I am trying to construct a CTE query to loop through rows of data and concatenate text into one line for each SampleUserNumber.

Below is what I am working with:

SampleRowID INT IDENTITY(1,1),
SampleUserNumber INT,
SampleLineNumber INT,
SampleTextLine VARCHAR(1000)

Sample Data

Here is my CTE Query:

CTE Query

Here is the Output:


The CTE Query works and the result is correct, but my main issue is the performance and the amount of records I have to process. Right now I am dealing with 100,000 records at a bare minimum.


  1. Have I written the query incorrectly to handle 100,000 records? Is there a more efficient way to write the CTE?

  2. Is there another way more efficient and better way to do this? [looping would be out of the question unless I have no other choice]

Sorry for all the images. I figured it would be much easier to show everything rather than write it out here.

Thank you.

  • 2
    You are better off to use for xml path or clr to see perf gain. CTE does in any way speed up perf. See this as well - stackoverflow.com/questions/13639262/… – Kin Shah Apr 17 '19 at 15:18
  • Also please just put the query text in your question. We are more than happy to help you with formatting, but nobody is going to transcribe your query from a screen shot in order to compare performance or validate correct results. And don't discount loops (or really, anything) out of hand. Generally they are poor performers, but there are some cases where they are the best option. "It depends" applies to almost everything in SQL Server. – Aaron Bertrand Apr 17 '19 at 15:40
  • @Kin I will check this out thank you! I did not see your reply or the user below you. I was scrolled down to the bottom. – HelloWorld2099 Apr 17 '19 at 17:50
  • @AaronBertrand I did try a loop but I found that it was taking way to long, but I do agree with your statement "it depends". I was just looking for alternatives and better options. That is the only reason I did not paste the code directly due to formatting and I did not want to burden anyone with the formatting aspect. – HelloWorld2099 Apr 17 '19 at 17:52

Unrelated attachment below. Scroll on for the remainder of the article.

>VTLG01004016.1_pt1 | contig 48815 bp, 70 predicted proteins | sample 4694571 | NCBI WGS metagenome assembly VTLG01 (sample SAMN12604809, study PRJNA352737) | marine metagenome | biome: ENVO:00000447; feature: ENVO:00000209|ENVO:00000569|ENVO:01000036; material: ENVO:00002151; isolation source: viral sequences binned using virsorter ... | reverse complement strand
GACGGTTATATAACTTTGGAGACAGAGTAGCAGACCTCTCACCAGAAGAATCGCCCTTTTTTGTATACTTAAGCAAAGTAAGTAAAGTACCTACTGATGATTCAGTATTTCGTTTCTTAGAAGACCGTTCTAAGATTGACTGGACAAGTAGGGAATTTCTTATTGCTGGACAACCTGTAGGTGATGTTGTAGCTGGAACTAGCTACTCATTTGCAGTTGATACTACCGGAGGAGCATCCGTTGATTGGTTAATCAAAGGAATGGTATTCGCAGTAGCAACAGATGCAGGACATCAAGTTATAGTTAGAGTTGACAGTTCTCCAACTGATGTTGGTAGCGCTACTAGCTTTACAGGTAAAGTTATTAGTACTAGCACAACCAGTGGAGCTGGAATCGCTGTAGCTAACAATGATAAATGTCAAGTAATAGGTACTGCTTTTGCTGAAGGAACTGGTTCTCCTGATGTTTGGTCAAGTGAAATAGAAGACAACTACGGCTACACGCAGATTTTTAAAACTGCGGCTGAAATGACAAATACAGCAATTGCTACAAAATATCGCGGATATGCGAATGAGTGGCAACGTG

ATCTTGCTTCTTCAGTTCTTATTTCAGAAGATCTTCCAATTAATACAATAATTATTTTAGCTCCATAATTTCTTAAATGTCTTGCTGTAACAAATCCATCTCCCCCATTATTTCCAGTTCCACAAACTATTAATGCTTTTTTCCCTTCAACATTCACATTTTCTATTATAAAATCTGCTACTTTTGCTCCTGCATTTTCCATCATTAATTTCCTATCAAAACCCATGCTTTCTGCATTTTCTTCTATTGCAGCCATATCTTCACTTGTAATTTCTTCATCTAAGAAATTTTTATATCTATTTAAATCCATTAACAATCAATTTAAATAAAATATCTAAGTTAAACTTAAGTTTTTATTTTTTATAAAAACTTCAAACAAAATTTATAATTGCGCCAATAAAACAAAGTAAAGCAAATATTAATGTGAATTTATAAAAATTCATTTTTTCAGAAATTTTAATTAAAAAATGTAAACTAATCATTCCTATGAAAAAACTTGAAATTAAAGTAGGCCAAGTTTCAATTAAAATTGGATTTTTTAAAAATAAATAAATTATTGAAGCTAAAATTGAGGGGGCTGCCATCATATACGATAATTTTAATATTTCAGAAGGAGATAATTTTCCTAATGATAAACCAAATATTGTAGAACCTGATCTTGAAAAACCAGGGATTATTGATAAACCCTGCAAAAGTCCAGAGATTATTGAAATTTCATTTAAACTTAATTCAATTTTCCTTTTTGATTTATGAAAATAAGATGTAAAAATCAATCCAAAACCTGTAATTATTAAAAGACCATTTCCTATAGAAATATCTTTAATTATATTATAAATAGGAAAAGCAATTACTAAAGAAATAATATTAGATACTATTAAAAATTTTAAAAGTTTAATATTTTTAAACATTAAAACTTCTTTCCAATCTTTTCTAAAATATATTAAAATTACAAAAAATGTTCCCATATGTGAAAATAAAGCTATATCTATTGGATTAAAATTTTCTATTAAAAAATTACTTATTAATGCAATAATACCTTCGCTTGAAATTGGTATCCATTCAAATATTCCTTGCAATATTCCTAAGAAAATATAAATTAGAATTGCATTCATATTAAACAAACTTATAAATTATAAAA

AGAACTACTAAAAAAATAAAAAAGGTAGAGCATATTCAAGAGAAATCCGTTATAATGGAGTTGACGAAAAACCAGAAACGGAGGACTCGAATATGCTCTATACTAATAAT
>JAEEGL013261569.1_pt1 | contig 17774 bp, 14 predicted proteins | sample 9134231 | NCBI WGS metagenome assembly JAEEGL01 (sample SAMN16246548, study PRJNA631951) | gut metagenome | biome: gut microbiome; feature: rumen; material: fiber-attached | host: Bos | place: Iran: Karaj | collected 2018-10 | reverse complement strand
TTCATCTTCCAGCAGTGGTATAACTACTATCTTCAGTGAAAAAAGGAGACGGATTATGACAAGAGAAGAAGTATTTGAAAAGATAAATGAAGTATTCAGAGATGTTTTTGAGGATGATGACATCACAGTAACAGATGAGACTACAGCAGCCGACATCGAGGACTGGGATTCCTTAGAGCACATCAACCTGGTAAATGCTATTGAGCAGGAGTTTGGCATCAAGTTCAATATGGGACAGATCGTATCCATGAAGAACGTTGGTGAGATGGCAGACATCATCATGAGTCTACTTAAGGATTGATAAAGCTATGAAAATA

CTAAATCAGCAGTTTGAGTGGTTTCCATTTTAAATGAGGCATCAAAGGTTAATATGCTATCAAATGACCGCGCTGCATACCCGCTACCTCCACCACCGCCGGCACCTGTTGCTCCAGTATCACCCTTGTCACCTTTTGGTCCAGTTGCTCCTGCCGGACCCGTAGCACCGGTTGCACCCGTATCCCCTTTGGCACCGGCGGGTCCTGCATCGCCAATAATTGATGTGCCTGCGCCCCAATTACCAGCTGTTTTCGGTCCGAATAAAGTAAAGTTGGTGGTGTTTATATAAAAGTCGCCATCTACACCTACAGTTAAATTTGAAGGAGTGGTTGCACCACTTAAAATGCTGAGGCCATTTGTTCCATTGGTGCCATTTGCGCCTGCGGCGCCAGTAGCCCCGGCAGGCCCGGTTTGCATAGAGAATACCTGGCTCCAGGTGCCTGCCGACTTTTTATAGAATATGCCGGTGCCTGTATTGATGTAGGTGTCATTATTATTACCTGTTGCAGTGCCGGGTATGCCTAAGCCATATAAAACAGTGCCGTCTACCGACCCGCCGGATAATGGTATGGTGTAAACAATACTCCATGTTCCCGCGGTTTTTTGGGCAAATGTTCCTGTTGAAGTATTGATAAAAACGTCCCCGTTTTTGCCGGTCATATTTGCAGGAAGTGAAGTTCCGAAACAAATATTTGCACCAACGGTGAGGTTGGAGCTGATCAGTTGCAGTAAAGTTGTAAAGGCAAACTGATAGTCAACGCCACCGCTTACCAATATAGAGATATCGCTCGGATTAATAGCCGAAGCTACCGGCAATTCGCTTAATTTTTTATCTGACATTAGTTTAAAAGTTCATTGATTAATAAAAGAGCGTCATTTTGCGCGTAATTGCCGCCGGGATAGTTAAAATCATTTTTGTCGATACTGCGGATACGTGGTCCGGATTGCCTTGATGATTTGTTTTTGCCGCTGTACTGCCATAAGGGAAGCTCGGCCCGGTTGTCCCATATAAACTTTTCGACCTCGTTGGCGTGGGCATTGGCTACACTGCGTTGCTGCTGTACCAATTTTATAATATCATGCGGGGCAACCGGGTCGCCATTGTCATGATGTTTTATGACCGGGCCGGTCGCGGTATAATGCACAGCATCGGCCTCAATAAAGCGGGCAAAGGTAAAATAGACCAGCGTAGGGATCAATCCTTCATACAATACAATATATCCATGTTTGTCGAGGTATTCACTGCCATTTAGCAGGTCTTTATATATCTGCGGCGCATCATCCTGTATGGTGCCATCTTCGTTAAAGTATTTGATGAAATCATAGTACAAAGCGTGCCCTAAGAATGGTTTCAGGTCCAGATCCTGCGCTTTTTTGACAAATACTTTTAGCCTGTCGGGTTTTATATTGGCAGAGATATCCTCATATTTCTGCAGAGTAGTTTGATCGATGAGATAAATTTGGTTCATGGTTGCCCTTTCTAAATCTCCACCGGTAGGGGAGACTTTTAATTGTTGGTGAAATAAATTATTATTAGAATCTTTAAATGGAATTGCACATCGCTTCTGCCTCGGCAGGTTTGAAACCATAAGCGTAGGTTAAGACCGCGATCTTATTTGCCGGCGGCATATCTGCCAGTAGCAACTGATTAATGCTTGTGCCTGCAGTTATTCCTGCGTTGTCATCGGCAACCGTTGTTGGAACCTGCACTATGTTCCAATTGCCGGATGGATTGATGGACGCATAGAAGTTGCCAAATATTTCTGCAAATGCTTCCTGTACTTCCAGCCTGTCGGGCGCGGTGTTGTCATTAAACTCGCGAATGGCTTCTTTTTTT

How does this approach do in comparison?

  CombinedMessage = STUFF(
    (SELECT N' ' + SampleTextLine FROM #SampleTable
       WHERE SampleUserNumber = t.SampleUserNumber
       ORDER BY SampleLineNumber
       FOR XML PATH, TYPE).value(N'.[1]',N'nvarchar(max)'),1,1,'')
FROM #SampleTable AS t
GROUP BY SampleUserNumber
ORDER BY SampleUserNumber;

It would probably be useful for your #temp table to have a clustered index on SampleUserNumber, SampleLineNumber or at least a non-clustered on those two columns that INCLUDEs SampleTextLine.

In SQL Server 2017 you would be able to use a much more straightforward approach, almost guaranteed to be faster:

SELECT SampleUserNumber, 
  CombinedMessage = STRING_AGG(CONVERT(varchar(max),SampleTextLine), ' ') 
                    WITHIN GROUP (ORDER BY SampleLineNumber)
FROM #SampleTable
GROUP BY SampleUserNumber 
ORDER BY SampleUserNumber;

To avoid the CONVERT you could just make your #temp table column a MAX type.

| improve this answer | |
  • The XML approach worked like a charm! Thank you! I have not tried the clustered index approach just yet, but I will see what happens in terms of performance. Lastly, unfortunately I am not using 2017 or have access to it but I did read up on the STRING_AGG function. Thank you yet again! – HelloWorld2099 Apr 17 '19 at 17:27

Your Answer

By clicking “Post Your Answer”, you agree to our terms of service, privacy policy and cookie policy

Not the answer you're looking for? Browse other questions tagged or ask your own question.